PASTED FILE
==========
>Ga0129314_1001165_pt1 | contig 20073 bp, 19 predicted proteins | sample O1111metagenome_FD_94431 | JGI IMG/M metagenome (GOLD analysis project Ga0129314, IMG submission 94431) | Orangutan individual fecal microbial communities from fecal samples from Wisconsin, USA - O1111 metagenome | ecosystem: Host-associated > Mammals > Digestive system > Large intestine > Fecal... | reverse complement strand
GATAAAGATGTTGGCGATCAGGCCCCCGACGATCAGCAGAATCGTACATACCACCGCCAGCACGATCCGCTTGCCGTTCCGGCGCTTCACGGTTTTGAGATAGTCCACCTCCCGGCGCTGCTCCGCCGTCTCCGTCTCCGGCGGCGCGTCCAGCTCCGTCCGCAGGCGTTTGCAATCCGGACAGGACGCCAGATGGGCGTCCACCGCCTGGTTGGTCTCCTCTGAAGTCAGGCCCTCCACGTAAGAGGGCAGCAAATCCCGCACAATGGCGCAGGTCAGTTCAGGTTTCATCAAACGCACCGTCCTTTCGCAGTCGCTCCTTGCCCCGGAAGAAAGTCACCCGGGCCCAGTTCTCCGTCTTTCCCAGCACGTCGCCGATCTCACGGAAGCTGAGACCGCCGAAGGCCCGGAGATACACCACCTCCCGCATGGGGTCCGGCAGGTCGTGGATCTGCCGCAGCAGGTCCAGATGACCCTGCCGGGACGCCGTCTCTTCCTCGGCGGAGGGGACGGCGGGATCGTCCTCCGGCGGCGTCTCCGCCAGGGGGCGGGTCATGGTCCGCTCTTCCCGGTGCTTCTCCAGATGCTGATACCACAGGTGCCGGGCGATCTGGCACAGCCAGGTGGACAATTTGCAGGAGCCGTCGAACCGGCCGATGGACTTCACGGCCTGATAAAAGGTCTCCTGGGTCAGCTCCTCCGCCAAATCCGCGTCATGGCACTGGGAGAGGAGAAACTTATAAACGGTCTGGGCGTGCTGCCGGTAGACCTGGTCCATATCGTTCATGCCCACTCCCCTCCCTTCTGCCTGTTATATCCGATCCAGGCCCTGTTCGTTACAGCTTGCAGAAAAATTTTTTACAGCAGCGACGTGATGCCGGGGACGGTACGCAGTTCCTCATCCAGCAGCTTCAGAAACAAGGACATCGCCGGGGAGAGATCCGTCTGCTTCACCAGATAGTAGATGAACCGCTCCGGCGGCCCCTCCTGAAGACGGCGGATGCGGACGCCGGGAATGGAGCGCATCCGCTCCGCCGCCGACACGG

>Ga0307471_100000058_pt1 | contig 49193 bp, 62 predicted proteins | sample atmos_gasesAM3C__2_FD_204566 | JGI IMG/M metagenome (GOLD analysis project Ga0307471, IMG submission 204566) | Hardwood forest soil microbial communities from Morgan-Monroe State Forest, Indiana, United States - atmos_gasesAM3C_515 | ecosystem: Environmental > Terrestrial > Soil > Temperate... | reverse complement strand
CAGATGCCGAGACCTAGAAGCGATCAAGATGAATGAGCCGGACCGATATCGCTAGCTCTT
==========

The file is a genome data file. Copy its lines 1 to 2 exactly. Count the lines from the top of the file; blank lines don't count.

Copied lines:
>Ga0129314_1001165_pt1 | contig 20073 bp, 19 predicted proteins | sample O1111metagenome_FD_94431 | JGI IMG/M metagenome (GOLD analysis project Ga0129314, IMG submission 94431) | Orangutan individual fecal microbial communities from fecal samples from Wisconsin, USA - O1111 metagenome | ecosystem: Host-associated > Mammals > Digestive system > Large intestine > Fecal... | reverse complement strand
GATAAAGATGTTGGCGATCAGGCCCCCGACGATCAGCAGAATCGTACATACCACCGCCAGCACGATCCGCTTGCCGTTCCGGCGCTTCACGGTTTTGAGATAGTCCACCTCCCGGCGCTGCTCCGCCGTCTCCGTCTCCGGCGGCGCGTCCAGCTCCGTCCGCAGGCGTTTGCAATCCGGACAGGACGCCAGATGGGCGTCCACCGCCTGGTTGGTCTCCTCTGAAGTCAGGCCCTCCACGTAAGAGGGCAGCAAATCCCGCACAATGGCGCAGGTCAGTTCAGGTTTCATCAAACGCACCGTCCTTTCGCAGTCGCTCCTTGCCCCGGAAGAAAGTCACCCGGGCCCAGTTCTCCGTCTTTCCCAGCACGTCGCCGATCTCACGGAAGCTGAGACCGCCGAAGGCCCGGAGATACACCACCTCCCGCATGGGGTCCGGCAGGTCGTGGATCTGCCGCAGCAGGTCCAGATGACCCTGCCGGGACGCCGTCTCTTCCTCGGCGGAGGGGACGGCGGGATCGTCCTCCGGCGGCGTCTCCGCCAGGGGGCGGGTCATGGTCCGCTCTTCCCGGTGCTTCTCCAGATGCTGATACCACAGGTGCCGGGCGATCTGGCACAGCCAGGTGGACAATTTGCAGGAGCCGTCGAACCGGCCGATGGACTTCACGGCCTGATAAAAGGTCTCCTGGGTCAGCTCCTCCGCCAAATCCGCGTCATGGCACTGGGAGAGGAGAAACTTATAAACGGTCTGGGCGTGCTGCCGGTAGACCTGGTCCATATCGTTCATGCCCACTCCCCTCCCTTCTGCCTGTTATATCCGATCCAGGCCCTGTTCGTTACAGCTTGCAGAAAAATTTTTTACAGCAGCGACGTGATGCCGGGGACGGTACGCAGTTCCTCATCCAGCAGCTTCAGAAACAAGGACATCGCCGGGGAGAGATCCGTCTGCTTCACCAGATAGTAGATGAACCGCTCCGGCGGCCCCTCCTGAAGACGGCGGATGCGGACGCCGGGAATGGAGCGCATCCGCTCCGCCGCCGACACGG